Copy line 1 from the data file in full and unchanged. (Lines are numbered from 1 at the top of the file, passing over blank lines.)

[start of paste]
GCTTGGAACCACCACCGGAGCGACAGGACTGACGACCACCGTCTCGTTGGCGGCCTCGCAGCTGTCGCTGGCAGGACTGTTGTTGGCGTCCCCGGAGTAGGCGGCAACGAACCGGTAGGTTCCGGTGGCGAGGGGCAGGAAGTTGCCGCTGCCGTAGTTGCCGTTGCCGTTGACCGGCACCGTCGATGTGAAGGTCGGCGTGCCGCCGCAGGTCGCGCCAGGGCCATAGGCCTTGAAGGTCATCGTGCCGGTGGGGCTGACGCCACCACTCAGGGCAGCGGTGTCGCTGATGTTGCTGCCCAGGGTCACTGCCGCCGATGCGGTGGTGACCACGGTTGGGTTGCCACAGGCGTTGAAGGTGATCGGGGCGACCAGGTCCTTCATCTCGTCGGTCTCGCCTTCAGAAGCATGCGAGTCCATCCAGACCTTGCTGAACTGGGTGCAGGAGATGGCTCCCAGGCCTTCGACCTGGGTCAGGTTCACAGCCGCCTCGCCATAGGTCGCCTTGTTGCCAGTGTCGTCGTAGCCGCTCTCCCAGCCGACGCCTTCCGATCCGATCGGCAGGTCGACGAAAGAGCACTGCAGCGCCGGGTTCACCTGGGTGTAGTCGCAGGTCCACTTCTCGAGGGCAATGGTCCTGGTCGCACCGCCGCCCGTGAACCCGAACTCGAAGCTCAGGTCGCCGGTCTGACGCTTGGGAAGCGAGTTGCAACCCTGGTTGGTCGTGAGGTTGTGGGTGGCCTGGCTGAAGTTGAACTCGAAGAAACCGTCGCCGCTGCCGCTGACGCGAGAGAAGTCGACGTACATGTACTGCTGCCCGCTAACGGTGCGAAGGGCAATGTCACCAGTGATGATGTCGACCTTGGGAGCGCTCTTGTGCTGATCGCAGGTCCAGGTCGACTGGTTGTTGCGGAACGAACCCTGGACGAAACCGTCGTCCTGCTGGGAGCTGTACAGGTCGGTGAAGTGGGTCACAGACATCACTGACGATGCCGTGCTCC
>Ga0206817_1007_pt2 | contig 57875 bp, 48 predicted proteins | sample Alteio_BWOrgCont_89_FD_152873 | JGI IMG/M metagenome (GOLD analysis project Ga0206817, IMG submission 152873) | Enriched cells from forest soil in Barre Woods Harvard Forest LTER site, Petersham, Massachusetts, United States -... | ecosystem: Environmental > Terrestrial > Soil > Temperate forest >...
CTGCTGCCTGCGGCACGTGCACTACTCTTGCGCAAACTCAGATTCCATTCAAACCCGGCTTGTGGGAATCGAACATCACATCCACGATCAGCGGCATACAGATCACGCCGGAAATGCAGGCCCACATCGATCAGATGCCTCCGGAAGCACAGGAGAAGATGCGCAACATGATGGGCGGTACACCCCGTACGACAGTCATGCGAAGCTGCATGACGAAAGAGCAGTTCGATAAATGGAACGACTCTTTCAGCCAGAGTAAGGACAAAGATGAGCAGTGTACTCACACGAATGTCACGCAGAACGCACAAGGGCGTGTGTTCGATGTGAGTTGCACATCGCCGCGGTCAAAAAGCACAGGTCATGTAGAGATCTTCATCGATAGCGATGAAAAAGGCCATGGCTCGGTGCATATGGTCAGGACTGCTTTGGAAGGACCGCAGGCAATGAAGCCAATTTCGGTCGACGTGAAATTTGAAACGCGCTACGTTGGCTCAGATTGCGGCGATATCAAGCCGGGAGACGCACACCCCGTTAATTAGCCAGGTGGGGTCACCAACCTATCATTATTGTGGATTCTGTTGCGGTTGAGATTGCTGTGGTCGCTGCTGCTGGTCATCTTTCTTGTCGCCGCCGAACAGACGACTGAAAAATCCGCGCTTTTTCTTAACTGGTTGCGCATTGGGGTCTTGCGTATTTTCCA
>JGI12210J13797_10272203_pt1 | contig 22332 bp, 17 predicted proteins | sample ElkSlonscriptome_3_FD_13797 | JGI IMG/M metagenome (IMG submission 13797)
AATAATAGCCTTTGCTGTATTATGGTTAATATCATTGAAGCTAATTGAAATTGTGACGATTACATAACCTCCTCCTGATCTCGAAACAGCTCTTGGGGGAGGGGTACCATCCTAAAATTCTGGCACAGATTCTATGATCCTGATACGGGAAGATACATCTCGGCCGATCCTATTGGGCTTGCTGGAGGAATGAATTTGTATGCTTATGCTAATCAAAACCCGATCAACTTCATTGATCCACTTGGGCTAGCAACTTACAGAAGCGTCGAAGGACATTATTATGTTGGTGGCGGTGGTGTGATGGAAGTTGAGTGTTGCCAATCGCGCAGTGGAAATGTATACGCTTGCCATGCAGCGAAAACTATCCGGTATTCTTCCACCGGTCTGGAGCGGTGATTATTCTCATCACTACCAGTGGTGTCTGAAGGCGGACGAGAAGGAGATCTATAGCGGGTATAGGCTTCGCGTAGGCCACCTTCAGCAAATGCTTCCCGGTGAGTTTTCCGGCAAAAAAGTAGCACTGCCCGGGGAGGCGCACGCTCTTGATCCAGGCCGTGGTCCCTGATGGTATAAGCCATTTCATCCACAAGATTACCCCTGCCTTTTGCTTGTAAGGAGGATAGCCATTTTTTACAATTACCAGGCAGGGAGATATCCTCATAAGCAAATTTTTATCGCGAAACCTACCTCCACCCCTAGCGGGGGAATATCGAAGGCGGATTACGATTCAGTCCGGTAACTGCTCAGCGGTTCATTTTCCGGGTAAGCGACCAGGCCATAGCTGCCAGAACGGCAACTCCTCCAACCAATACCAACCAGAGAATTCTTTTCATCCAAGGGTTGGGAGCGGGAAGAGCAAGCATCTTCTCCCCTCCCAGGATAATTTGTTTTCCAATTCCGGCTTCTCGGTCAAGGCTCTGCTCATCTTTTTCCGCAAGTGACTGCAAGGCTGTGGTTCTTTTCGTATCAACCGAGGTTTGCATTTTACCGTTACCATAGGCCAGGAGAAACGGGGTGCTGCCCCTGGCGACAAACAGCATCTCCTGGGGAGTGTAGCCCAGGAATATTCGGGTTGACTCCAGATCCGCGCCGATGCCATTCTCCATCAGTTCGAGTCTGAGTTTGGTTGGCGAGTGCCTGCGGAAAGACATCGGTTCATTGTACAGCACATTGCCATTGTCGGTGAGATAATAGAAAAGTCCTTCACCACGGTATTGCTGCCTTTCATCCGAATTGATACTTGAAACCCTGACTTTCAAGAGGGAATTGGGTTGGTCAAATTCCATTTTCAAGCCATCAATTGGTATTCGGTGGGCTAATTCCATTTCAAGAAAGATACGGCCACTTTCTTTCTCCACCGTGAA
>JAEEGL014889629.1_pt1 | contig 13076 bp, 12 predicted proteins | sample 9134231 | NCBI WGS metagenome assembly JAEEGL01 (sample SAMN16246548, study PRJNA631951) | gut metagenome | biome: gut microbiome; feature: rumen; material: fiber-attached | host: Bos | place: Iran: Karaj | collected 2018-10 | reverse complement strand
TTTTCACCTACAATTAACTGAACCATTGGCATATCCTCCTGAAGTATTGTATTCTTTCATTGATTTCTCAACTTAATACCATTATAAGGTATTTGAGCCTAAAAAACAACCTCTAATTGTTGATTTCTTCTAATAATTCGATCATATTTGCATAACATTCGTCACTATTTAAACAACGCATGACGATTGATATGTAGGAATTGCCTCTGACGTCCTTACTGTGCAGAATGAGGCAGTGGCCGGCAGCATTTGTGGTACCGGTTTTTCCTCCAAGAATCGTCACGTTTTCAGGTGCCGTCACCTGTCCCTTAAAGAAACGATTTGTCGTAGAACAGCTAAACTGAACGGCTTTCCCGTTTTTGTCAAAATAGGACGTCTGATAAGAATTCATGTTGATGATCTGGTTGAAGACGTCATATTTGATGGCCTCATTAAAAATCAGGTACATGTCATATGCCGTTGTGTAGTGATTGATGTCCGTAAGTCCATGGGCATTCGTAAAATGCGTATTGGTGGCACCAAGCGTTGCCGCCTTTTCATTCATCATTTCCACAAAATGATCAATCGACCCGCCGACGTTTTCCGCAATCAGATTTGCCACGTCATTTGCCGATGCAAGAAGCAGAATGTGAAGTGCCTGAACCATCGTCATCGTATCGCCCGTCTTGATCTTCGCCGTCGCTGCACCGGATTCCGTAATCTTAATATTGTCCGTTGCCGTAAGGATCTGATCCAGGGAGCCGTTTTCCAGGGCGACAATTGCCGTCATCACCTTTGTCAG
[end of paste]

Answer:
GCTTGGAACCACCACCGGAGCGACAGGACTGACGACCACCGTCTCGTTGGCGGCCTCGCAGCTGTCGCTGGCAGGACTGTTGTTGGCGTCCCCGGAGTAGGCGGCAACGAACCGGTAGGTTCCGGTGGCGAGGGGCAGGAAGTTGCCGCTGCCGTAGTTGCCGTTGCCGTTGACCGGCACCGTCGATGTGAAGGTCGGCGTGCCGCCGCAGGTCGCGCCAGGGCCATAGGCCTTGAAGGTCATCGTGCCGGTGGGGCTGACGCCACCACTCAGGGCAGCGGTGTCGCTGATGTTGCTGCCCAGGGTCACTGCCGCCGATGCGGTGGTGACCACGGTTGGGTTGCCACAGGCGTTGAAGGTGATCGGGGCGACCAGGTCCTTCATCTCGTCGGTCTCGCCTTCAGAAGCATGCGAGTCCATCCAGACCTTGCTGAACTGGGTGCAGGAGATGGCTCCCAGGCCTTCGACCTGGGTCAGGTTCACAGCCGCCTCGCCATAGGTCGCCTTGTTGCCAGTGTCGTCGTAGCCGCTCTCCCAGCCGACGCCTTCCGATCCGATCGGCAGGTCGACGAAAGAGCACTGCAGCGCCGGGTTCACCTGGGTGTAGTCGCAGGTCCACTTCTCGAGGGCAATGGTCCTGGTCGCACCGCCGCCCGTGAACCCGAACTCGAAGCTCAGGTCGCCGGTCTGACGCTTGGGAAGCGAGTTGCAACCCTGGTTGGTCGTGAGGTTGTGGGTGGCCTGGCTGAAGTTGAACTCGAAGAAACCGTCGCCGCTGCCGCTGACGCGAGAGAAGTCGACGTACATGTACTGCTGCCCGCTAACGGTGCGAAGGGCAATGTCACCAGTGATGATGTCGACCTTGGGAGCGCTCTTGTGCTGATCGCAGGTCCAGGTCGACTGGTTGTTGCGGAACGAACCCTGGACGAAACCGTCGTCCTGCTGGGAGCTGTACAGGTCGGTGAAGTGGGTCACAGACATCACTGACGATGCCGTGCTCC